Playground - The straw must go on !

Playground - The straw must go on !
Feu Maison
Embark on a research by design project delving into the untapped potential of straw and fiber architecture to ignite post-growth imaginaries.

Feu Maison
Brussels, Belgium
Feu Maison is a collective of practicing architects, teachers and researchers based in Brussels, engaged in hybrid, DIY, and radical practices.
Team members
Ben Clark
Isis Desmaison
Yohann Hubert
Ali Ismail
Nicolas Jonard
Julien Marie
Timothée Raviol
Field of work
Architecture, Design, Ecology, Research, Other
Project category
Material tracking and reuse
Project submitted

Feu Maison is an open collective based in Brussels, comprising practicing architects, teachers, and researchers. Our approach integrates various disciplines such as small-scale architecture, DIY design, publication, teaching, and theoretical work, fostering a comprehensive reflection on transforming professional practices and imaginaries within the construction sector.

Benefiting from a long-term collaboration with Brussels-based architecture office BC architects & studies, focused on raw earth construction, and Rotor DC, specialized in the reuse of materials, Ali, Timothée, Julien, Isis, Yohann, Nicolas, and Ben created Feu Maison (house fire), named in reference to the introductory speeches of the IVth Earth Summit in Johannesburg: "Our house is burning, and we are looking elsewhere."

As an inaugural project, "Kanaalslang", which secured an honorable 3rd place in a competition for the future bar-restaurant at the upcoming Kanal - Centre Pompidou museum in Brussels. This project emphasized the use of reused materials and prioritized the well-being of workers, cooks, and servers.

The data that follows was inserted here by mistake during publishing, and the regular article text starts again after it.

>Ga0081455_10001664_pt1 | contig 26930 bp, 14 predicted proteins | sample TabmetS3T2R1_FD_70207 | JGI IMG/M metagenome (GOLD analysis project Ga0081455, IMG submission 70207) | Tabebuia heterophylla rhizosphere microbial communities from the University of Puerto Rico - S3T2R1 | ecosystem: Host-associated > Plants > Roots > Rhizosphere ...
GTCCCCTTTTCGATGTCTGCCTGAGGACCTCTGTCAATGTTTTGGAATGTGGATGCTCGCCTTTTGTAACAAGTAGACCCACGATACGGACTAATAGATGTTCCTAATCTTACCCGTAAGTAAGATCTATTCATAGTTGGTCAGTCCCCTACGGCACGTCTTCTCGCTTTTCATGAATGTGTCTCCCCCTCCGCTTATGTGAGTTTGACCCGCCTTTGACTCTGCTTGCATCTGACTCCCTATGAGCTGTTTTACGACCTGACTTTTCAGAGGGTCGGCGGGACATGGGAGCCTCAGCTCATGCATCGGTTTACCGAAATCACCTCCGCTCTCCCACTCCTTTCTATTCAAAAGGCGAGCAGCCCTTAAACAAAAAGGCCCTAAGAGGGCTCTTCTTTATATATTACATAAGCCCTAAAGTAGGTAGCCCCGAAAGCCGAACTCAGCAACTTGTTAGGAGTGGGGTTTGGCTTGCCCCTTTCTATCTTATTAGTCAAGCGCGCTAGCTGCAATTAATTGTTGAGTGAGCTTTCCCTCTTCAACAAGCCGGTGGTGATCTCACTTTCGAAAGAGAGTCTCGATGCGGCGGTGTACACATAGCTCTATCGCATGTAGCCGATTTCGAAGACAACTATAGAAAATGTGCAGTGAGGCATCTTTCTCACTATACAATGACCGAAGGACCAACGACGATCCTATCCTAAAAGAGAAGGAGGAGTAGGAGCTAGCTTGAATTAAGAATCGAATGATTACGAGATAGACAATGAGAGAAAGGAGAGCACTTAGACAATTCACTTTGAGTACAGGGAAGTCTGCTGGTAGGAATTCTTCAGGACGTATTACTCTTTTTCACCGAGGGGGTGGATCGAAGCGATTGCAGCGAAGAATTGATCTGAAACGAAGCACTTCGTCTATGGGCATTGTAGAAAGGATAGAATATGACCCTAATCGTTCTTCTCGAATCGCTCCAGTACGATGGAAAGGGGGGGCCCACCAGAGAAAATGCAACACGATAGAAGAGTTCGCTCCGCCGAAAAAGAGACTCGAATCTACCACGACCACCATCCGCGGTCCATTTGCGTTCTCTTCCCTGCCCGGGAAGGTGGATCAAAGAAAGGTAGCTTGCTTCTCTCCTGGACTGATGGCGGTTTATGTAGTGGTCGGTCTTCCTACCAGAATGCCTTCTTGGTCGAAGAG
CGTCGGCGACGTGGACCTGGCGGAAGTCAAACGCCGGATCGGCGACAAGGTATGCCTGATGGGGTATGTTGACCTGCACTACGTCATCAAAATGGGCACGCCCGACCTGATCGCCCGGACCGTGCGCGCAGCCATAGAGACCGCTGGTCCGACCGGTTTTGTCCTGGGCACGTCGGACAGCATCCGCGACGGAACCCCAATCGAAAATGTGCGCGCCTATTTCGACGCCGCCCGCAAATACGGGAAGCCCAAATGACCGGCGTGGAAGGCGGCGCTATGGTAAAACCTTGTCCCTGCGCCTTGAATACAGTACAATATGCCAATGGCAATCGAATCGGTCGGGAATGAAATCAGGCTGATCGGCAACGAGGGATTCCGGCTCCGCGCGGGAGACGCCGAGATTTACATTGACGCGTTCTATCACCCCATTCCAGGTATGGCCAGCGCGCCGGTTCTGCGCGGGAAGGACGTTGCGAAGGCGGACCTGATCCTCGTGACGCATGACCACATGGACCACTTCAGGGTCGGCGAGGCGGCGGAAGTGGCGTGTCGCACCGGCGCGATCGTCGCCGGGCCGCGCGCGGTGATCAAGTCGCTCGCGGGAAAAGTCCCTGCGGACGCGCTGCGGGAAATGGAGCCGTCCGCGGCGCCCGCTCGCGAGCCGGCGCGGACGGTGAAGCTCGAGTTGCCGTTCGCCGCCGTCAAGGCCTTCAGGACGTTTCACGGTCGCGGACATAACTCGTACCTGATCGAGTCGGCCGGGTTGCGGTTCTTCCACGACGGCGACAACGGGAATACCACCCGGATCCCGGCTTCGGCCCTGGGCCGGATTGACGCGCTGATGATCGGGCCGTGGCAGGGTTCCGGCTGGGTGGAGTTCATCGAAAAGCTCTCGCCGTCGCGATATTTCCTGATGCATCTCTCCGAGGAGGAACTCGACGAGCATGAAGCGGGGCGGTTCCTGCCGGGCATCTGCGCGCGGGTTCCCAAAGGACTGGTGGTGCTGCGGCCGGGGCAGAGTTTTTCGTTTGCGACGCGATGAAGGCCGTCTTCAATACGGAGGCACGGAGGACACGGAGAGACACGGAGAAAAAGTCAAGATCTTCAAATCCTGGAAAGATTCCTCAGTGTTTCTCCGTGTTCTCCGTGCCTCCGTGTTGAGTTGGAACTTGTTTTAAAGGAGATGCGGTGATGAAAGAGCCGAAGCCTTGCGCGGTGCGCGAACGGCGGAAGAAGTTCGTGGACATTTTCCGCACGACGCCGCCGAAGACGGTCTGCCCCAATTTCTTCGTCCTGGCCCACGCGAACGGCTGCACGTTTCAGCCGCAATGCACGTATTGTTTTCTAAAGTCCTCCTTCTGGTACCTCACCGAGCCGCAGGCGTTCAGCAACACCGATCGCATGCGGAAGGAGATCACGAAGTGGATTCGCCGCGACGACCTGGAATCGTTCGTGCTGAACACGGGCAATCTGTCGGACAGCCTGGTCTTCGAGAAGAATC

Currently, our endeavors involve showcasing underrated, even forgotten, pioneers of ecological counter cultural architecture movement from the 1970s and 1980s.We document these encounters through diverse mediums such as small publications, short films, and audio interviews, aiming to understand their journey and contemporary perspectives on the global ecological and social situation.

Aligned with the degrowth principles of Serge Latouche, we strive to contribute to the decolonization of imaginaries, challenging industrial and ascetic economic legacies.

Derived from agricultural industry residues, fiber-based construction materials, such as various types of straw, offer exceptional resources for ecological architecture. Moreover, unlike other ecological materials such as wood or earth, straw and its derivatives boast excellent thermal insulation properties.
In our inaugural construction project, "La Maison Caro," we delve into the potential of straw self-construction. We've found it to be not only easy to handle and safe for health but also enjoyable to work with and, above all, playful. Straw has the remarkable ability to transform a construction site into a veritable playground.
Through the utilization of natural fibers in self-construction—whether fully or partially—we firmly believe in the feasibility of crafting high-quality ecological architecture accessible to even the most modest households. Recent advancements in research also enable the thermal insulation of existing collective buildings with straw. As architects, guiding self-construction allows us to reconsider the relationship dynamics between architect, producer, and inhabitant. Moreover, it prompts a reevaluation of our interaction with technology, fostering an approach geared towards simplifying techniques, assemblies, and architectural details.
However, our approach isn't solely technical; it's deeply cultural, as we study the historical and anthropological dimensions of straw usage in architecture. Through demonstrative projects, residencies, and workshops, we aim to uncover the narrative potential inherent in straw and plant fiber architecture, exploring visual and aesthetic cultures contrary to industrial ascetic canons. As we continue to expand our understanding and practice, we remain committed to pushing the boundaries of sustainable bio-based architecture and reimagining the built environment for our generations. The straw must go on !